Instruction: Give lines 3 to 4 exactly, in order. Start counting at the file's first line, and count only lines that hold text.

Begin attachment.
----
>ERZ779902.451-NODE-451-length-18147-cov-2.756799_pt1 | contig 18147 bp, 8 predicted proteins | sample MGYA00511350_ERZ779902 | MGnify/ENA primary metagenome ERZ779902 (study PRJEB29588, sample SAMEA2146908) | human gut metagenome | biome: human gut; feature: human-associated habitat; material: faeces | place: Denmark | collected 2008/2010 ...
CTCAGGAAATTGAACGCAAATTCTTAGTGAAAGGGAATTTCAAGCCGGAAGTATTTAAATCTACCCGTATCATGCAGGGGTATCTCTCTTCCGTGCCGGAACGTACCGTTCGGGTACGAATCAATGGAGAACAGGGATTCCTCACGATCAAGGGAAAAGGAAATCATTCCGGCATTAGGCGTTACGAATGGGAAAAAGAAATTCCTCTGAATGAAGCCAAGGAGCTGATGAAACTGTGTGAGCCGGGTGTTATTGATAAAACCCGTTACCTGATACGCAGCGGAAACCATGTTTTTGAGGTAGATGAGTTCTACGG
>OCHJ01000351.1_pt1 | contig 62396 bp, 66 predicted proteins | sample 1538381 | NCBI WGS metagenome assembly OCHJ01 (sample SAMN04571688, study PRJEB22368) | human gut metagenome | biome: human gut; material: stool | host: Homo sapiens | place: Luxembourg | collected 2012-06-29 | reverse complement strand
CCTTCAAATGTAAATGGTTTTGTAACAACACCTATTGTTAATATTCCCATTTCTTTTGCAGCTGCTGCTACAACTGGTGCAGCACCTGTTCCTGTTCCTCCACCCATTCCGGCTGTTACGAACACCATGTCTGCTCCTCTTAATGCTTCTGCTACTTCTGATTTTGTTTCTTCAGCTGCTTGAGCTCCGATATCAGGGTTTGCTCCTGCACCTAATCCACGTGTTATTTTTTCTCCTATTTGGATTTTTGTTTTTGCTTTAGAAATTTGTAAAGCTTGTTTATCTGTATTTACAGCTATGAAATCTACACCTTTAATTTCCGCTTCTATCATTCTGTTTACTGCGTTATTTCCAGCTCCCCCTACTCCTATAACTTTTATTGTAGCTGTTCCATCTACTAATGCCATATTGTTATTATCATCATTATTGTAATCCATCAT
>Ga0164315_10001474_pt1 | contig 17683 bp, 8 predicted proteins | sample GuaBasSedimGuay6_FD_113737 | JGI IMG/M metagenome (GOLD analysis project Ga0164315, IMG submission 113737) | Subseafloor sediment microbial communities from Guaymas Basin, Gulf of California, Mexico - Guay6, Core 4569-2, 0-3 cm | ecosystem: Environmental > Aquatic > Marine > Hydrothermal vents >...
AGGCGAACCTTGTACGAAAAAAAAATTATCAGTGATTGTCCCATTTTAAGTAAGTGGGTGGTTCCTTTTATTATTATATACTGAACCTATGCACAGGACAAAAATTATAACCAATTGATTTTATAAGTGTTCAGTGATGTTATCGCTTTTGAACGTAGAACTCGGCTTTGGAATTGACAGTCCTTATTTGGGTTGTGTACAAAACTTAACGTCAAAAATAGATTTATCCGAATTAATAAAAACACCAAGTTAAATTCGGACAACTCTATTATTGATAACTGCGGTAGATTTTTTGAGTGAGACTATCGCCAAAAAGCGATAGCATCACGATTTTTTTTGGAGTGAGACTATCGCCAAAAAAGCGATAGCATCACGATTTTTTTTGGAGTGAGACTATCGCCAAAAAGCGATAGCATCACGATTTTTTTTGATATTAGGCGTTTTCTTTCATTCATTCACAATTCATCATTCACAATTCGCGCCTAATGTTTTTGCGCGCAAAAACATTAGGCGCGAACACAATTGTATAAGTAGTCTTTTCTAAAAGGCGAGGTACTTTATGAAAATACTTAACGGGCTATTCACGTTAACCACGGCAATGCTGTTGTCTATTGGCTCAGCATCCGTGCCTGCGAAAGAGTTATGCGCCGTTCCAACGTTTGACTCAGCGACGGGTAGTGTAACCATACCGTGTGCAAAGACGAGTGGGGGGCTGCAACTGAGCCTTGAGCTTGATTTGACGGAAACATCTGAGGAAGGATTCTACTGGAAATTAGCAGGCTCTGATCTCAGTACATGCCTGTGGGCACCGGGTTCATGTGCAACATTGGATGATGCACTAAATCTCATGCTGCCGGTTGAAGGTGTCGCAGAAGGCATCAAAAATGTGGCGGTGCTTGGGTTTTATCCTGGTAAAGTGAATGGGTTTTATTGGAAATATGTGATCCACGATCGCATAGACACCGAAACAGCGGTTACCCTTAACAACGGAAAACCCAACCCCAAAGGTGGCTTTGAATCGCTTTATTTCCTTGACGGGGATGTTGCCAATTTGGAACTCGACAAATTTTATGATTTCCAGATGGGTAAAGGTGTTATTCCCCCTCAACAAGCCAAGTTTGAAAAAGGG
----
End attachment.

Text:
>OCHJ01000351.1_pt1 | contig 62396 bp, 66 predicted proteins | sample 1538381 | NCBI WGS metagenome assembly OCHJ01 (sample SAMN04571688, study PRJEB22368) | human gut metagenome | biome: human gut; material: stool | host: Homo sapiens | place: Luxembourg | collected 2012-06-29 | reverse complement strand
CCTTCAAATGTAAATGGTTTTGTAACAACACCTATTGTTAATATTCCCATTTCTTTTGCAGCTGCTGCTACAACTGGTGCAGCACCTGTTCCTGTTCCTCCACCCATTCCGGCTGTTACGAACACCATGTCTGCTCCTCTTAATGCTTCTGCTACTTCTGATTTTGTTTCTTCAGCTGCTTGAGCTCCGATATCAGGGTTTGCTCCTGCACCTAATCCACGTGTTATTTTTTCTCCTATTTGGATTTTTGTTTTTGCTTTAGAAATTTGTAAAGCTTGTTTATCTGTATTTACAGCTATGAAATCTACACCTTTAATTTCCGCTTCTATCATTCTGTTTACTGCGTTATTTCCAGCTCCCCCTACTCCTATAACTTTTATTGTAGCTGTTCCATCTACTAATGCCATATTGTTATTATCATCATTATTGTAATCCATCAT